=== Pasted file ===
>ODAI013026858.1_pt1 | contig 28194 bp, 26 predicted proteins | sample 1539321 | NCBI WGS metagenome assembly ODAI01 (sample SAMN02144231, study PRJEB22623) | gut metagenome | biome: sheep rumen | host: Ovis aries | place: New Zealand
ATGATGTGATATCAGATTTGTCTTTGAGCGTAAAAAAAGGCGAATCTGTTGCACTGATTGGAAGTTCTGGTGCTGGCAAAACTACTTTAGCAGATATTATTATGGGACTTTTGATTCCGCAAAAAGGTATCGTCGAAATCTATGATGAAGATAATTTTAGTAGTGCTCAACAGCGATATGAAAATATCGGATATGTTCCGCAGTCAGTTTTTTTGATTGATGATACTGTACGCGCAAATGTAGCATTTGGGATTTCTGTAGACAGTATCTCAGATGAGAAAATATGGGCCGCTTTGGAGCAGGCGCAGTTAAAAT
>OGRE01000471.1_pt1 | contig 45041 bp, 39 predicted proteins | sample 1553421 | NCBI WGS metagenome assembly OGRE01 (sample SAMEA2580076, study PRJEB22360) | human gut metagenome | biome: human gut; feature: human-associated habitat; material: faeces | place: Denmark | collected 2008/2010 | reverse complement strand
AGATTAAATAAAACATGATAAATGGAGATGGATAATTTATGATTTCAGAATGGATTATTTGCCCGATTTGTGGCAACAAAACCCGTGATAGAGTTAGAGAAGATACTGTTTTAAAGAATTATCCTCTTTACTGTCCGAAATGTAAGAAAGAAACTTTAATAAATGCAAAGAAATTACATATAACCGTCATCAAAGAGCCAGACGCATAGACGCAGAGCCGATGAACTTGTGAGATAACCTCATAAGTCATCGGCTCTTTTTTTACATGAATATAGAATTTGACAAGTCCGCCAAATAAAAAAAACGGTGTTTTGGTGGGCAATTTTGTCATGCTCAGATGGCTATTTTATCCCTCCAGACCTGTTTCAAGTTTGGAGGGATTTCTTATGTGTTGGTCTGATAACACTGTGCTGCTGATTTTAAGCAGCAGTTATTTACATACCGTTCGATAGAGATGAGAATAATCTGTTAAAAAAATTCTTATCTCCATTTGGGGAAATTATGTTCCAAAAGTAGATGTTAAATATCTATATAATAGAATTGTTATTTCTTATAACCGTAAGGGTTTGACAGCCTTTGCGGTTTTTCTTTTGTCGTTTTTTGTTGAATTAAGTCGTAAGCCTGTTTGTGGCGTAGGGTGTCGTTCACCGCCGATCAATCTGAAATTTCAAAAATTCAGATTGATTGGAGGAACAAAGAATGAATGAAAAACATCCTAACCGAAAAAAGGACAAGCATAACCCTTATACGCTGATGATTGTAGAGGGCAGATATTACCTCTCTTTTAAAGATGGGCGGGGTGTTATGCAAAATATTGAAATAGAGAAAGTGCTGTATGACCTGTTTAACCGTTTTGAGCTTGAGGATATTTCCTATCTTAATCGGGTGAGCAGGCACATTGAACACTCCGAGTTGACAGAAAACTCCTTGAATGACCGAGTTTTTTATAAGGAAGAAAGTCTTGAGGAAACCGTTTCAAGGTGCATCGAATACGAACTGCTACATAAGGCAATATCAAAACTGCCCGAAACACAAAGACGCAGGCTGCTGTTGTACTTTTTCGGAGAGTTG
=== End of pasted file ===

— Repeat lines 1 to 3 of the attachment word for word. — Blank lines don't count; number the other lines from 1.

>ODAI013026858.1_pt1 | contig 28194 bp, 26 predicted proteins | sample 1539321 | NCBI WGS metagenome assembly ODAI01 (sample SAMN02144231, study PRJEB22623) | gut metagenome | biome: sheep rumen | host: Ovis aries | place: New Zealand
ATGATGTGATATCAGATTTGTCTTTGAGCGTAAAAAAAGGCGAATCTGTTGCACTGATTGGAAGTTCTGGTGCTGGCAAAACTACTTTAGCAGATATTATTATGGGACTTTTGATTCCGCAAAAAGGTATCGTCGAAATCTATGATGAAGATAATTTTAGTAGTGCTCAACAGCGATATGAAAATATCGGATATGTTCCGCAGTCAGTTTTTTTGATTGATGATACTGTACGCGCAAATGTAGCATTTGGGATTTCTGTAGACAGTATCTCAGATGAGAAAATATGGGCCGCTTTGGAGCAGGCGCAGTTAAAAT
>OGRE01000471.1_pt1 | contig 45041 bp, 39 predicted proteins | sample 1553421 | NCBI WGS metagenome assembly OGRE01 (sample SAMEA2580076, study PRJEB22360) | human gut metagenome | biome: human gut; feature: human-associated habitat; material: faeces | place: Denmark | collected 2008/2010 | reverse complement strand